Public Services > Justice

Heaton commits MoJ to being data-driven

David Bicknell Published 28 June 2016

Department's permanent secretary tackles areas such as data sharing and predictive analytics

 

The Ministry of Justice's (MoJ) permanent secretary Richard Heaton has committed his department to being greater data-driven in the way it operates.

In a blog post , Heaton detailed five ways that the department was "putting data in the driving seat" to enable it to become "smaller, simpler and smarter."

Considering open data and performance, Heaton said he wanted data and evidence to be the engine for reforms to prisons and courts against the background of the need to create a self-improving and accountable justice system with sophisticated performance measurement. That means, he said, having "visible impact indicators - generating real-time, automated information for all to see."

That in turn, he suggested, requires a positive attitude to transparency and openness, and a sensible relationship with risk.

"Neither our performance nor our data will ever be perfect or complete - what is? But the more we publish, and the more we listen to users and to critics, the better we will become. So, expect to see the MoJ releasing more data (to open data standards) and publishing our own performance tools, too."

In terms of unblocking data flows in the justice system, Heaton focused on data sharing, admitting it has long been a contested subject.

"Rightly so; it's important that the rules properly balance privacy and public good. But in a complex network like criminal justice, the whole system could be quicker, more accurate, fairer for victims, and certainly more efficient, if information flowed more easily. Basic stuff like charging decisions, convictions, sentences. Specialised information like offender risk assessments. Data files like video from body-worn cameras.

He went on, "Sometimes, this data flows smoothly between the many different bodies involved. Frequently, it doesn't. The same piece of information often gets recorded more than once, on different systems, by different organisations, in different ways. Or it's passed on manually, mistranslated or corrupted. Most of it is personal data - so scrupulous adherence to data protection law is essential. But across the criminal justice system, we need a fresh approach; we need to recognise the importance of free-flowing data and act on that insight."

Heaton said the MoJ had been speaking with police forces, government departments and the Crown Prosecution Service (CPS) about what the principles of data stewardship should be.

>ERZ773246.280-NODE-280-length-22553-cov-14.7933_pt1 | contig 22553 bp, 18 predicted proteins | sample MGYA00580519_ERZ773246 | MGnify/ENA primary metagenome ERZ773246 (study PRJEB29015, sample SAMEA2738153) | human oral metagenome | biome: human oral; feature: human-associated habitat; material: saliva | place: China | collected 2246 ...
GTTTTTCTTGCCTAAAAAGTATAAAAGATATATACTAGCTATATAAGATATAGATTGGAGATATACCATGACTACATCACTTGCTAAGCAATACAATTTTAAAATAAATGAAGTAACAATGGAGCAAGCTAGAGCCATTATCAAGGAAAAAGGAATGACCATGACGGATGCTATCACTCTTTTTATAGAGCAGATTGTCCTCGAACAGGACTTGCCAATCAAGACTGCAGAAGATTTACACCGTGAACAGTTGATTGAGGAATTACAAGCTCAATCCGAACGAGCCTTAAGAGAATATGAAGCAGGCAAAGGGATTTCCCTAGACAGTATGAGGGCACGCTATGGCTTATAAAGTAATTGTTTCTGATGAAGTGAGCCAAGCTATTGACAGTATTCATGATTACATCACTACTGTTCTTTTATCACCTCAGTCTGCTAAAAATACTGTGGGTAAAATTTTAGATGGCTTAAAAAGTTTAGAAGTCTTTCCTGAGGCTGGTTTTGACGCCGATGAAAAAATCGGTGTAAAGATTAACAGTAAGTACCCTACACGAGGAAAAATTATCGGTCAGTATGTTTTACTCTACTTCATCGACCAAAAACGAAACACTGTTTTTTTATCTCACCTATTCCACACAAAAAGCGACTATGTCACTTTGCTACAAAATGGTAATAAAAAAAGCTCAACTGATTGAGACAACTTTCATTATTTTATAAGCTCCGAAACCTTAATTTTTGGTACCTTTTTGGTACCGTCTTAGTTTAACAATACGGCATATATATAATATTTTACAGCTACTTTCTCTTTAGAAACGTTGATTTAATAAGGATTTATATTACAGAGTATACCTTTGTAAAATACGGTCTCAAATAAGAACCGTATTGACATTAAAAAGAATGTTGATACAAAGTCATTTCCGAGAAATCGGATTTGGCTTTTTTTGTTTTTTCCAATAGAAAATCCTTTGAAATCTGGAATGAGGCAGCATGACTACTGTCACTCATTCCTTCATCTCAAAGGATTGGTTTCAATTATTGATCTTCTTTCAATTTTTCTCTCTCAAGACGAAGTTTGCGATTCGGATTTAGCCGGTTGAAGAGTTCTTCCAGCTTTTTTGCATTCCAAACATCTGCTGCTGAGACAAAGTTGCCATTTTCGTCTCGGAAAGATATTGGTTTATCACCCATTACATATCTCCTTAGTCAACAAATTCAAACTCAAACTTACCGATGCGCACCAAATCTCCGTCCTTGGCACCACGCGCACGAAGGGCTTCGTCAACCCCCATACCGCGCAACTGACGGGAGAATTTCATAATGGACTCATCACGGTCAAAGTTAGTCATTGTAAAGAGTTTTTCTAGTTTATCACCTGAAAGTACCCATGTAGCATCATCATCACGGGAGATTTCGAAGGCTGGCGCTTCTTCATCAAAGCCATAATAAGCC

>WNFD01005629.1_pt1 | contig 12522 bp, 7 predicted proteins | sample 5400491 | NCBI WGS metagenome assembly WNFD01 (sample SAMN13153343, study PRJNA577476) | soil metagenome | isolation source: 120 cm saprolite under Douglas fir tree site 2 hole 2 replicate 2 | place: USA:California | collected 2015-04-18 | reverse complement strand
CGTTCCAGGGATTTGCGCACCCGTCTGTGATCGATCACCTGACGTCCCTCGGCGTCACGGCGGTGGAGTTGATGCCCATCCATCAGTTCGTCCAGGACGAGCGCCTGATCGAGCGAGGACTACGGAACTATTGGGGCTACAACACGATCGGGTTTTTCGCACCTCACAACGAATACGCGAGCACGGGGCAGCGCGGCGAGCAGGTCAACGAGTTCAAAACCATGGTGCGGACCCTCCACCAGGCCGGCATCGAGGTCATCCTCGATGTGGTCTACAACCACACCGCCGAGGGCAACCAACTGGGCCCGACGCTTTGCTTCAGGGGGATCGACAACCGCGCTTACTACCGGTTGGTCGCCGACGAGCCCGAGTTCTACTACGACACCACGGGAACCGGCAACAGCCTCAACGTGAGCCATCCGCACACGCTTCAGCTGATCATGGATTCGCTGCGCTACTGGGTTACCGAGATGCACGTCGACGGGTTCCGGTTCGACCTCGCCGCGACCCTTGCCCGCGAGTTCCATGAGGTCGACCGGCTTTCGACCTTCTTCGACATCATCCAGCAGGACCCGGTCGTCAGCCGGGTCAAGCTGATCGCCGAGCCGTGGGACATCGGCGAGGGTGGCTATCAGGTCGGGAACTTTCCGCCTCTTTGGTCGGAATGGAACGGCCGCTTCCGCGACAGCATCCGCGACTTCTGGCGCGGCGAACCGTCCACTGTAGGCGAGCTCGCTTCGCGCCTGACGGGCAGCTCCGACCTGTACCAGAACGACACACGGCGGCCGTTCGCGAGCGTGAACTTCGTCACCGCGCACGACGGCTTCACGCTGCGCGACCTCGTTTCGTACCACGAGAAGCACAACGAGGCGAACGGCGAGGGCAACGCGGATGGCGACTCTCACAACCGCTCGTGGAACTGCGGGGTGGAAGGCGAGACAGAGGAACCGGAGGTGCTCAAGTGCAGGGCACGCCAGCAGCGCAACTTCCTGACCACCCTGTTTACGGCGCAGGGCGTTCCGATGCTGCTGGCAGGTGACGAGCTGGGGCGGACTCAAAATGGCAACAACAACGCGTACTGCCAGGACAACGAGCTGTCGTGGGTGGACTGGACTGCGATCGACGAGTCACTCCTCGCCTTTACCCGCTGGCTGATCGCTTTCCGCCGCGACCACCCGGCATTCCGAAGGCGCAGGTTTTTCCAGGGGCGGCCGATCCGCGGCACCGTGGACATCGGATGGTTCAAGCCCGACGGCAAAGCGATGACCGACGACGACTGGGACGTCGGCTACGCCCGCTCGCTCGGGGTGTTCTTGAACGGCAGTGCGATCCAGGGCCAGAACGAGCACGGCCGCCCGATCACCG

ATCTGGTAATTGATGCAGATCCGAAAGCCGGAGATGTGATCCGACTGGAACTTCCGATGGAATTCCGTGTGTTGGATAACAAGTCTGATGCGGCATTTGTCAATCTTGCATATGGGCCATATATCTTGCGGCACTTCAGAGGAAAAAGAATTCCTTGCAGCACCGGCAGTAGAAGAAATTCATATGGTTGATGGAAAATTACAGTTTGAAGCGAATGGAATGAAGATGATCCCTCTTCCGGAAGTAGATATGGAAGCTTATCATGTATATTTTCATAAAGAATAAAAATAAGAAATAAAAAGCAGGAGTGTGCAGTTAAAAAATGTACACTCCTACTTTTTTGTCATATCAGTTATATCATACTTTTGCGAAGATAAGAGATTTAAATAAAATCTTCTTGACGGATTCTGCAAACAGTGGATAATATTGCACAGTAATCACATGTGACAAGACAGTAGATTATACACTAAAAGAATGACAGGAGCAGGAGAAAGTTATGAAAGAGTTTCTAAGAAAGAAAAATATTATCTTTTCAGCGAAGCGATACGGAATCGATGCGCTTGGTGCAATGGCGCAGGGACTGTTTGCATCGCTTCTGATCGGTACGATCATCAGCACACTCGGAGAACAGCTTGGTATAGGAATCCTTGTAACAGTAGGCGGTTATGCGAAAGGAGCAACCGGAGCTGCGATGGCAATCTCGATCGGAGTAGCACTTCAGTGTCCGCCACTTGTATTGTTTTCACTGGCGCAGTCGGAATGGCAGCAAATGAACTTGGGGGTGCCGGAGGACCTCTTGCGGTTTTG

He added, "We are testing the idea that there should be a duty on the creator of data to look after it on behalf of the entire system. A principle that it must be of high quality; accessible to others; and that no charge should be made for access to it. The starting point is not a prescription of technical standards (though they are important), but a simple agreement on terms of trade. Then we can build new platforms with confidence; and we can work out which current data flows are blocked and need attention, and for what reason."

Discussing predictive analytics in government, Heaton said that car insurance can be influenced not just by the car you drive and where you live, but also by your driving style, as recorded by a black box on your dashboard. Advertisers rely on analytics from tech companies to create directly targeted campaigns. Predictive analytics, he said, "is not just big data - it's increasingly big business."

He said, "I have no doubt that the Civil Service needs to catch up. These techniques will help us find better ways of delivering public services, and of shaping policy advice. Algorithms applied to large datasets are going to be useful for operations - to plan flood defences, for example. Comparing individual data against population data will help managers predict and prevent patterns of infection in hospitals, or incidents of violence or self-harm in prisons. You will all be able to think of similar examples.

"Could we go further, and replace human decisions about people's lives with machine learning and predictive analysis? Perhaps the better question is, how far should we go? Getting the ethical framework right is as important as the technical capability; and nowhere is that ethical framework more important than in justice."

He concluded, "But even where we continue to rely on human judgements, we need to be confident enough to know when it is safe to allow data to inform those decisions. We need to know when a predicted pattern is good enough to rely upon, and for what purposes. We need to be clear, ethically, about when predictions are and are not a legitimate basis for action. And we need to be aware that artificial intelligence is capable of eliminating many errors, but might equally reinforce bias."

 








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